The Tasmanian tiger, believed extinct for more than 80 years, may have been sported in northern Australia, with the country’s biologists launching a high-tech search to verify if any of the creatures have survived.
Shaped like a wolf, with tiger stripes running the length of its abdomen, the thylacine has a kangaroo-like pouch for its young.
By the time European settlers arrived in Australia, the thylacine was already rare, but hunting, disease, and competition from the dogs brought by colonists drove the timid and nocturnal tiger to extinction in the early 20th century.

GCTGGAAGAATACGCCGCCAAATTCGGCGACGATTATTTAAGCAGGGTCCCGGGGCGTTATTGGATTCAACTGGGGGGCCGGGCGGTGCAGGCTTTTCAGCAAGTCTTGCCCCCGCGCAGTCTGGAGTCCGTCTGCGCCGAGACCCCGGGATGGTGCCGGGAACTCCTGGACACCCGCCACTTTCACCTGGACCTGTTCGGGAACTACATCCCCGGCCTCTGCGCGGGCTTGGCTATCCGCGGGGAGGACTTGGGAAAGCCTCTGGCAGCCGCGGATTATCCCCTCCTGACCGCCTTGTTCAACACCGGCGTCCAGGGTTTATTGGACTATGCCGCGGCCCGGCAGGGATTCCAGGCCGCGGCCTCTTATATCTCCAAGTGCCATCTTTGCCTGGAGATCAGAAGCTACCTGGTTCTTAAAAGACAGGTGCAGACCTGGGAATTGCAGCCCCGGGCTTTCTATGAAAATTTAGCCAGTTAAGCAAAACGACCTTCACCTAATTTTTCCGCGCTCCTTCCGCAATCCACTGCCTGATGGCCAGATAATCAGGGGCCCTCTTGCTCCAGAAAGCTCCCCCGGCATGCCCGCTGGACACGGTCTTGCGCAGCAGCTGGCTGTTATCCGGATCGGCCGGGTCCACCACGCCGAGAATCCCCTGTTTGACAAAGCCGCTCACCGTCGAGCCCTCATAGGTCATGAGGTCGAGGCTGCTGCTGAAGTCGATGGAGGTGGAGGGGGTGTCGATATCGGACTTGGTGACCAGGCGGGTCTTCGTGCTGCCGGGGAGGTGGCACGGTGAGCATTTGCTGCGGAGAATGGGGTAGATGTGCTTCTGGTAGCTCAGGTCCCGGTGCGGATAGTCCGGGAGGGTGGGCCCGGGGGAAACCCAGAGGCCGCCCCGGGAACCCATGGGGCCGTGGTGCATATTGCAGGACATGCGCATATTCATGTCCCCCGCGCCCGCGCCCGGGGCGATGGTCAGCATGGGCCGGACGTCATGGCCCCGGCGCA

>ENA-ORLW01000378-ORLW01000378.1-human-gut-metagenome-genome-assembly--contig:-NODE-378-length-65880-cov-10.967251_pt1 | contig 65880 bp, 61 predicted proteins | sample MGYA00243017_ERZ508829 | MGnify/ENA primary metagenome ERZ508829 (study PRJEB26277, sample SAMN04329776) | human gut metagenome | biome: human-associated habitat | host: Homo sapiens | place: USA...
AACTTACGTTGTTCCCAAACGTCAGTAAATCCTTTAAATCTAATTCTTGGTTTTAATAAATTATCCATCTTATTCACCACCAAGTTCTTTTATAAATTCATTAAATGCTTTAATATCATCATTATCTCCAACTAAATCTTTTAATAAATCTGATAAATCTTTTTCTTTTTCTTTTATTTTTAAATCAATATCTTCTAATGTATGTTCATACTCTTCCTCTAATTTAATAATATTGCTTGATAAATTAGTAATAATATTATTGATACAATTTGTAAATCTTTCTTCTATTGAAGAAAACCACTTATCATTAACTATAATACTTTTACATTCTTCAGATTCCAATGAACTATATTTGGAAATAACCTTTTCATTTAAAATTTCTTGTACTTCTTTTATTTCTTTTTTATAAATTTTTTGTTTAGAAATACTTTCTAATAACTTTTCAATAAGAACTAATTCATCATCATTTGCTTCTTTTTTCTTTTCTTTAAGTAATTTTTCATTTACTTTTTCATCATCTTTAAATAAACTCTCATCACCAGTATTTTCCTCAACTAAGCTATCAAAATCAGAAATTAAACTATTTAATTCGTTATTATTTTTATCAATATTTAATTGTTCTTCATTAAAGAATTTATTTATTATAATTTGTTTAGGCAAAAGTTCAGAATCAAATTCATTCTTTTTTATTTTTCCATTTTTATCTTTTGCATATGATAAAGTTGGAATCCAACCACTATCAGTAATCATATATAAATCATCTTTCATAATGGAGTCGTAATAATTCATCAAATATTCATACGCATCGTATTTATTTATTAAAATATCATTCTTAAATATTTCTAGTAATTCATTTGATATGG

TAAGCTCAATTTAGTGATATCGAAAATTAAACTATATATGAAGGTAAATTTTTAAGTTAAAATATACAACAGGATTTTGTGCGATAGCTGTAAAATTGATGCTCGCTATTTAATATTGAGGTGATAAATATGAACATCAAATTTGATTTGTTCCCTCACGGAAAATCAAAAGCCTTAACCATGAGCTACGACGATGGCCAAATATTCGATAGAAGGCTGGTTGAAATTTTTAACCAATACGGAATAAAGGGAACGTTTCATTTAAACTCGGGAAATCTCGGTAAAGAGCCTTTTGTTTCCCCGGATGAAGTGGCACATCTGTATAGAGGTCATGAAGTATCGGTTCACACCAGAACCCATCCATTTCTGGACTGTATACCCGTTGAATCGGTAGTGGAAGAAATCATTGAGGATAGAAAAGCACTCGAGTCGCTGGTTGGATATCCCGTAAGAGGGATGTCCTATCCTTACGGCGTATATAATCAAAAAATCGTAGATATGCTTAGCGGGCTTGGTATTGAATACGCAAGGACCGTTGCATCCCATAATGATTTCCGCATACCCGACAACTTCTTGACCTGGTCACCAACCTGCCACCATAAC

Now reports coming from the Cape York Peninsula in Queensland, Australia’s most northern point, have pushed biologists at James Cook University to take a high-tech approach to proving whether or not the tiger still roams the land.
Covering a landscape measuring more than 135,000 square kilometres, the 50 cameras will be hoping to spot a tiger in a place more than one-and-a-half times the size of the island of Ireland.
Should photos of a thylacine manage to be taken, it would not be the first extinct species to get the Lazarus treatment.
Larger species do also reappear from time to time, with Gilbert’s potoroo, a rabbit-sized marsupial, the closest comparison to the Tasmanian tiger.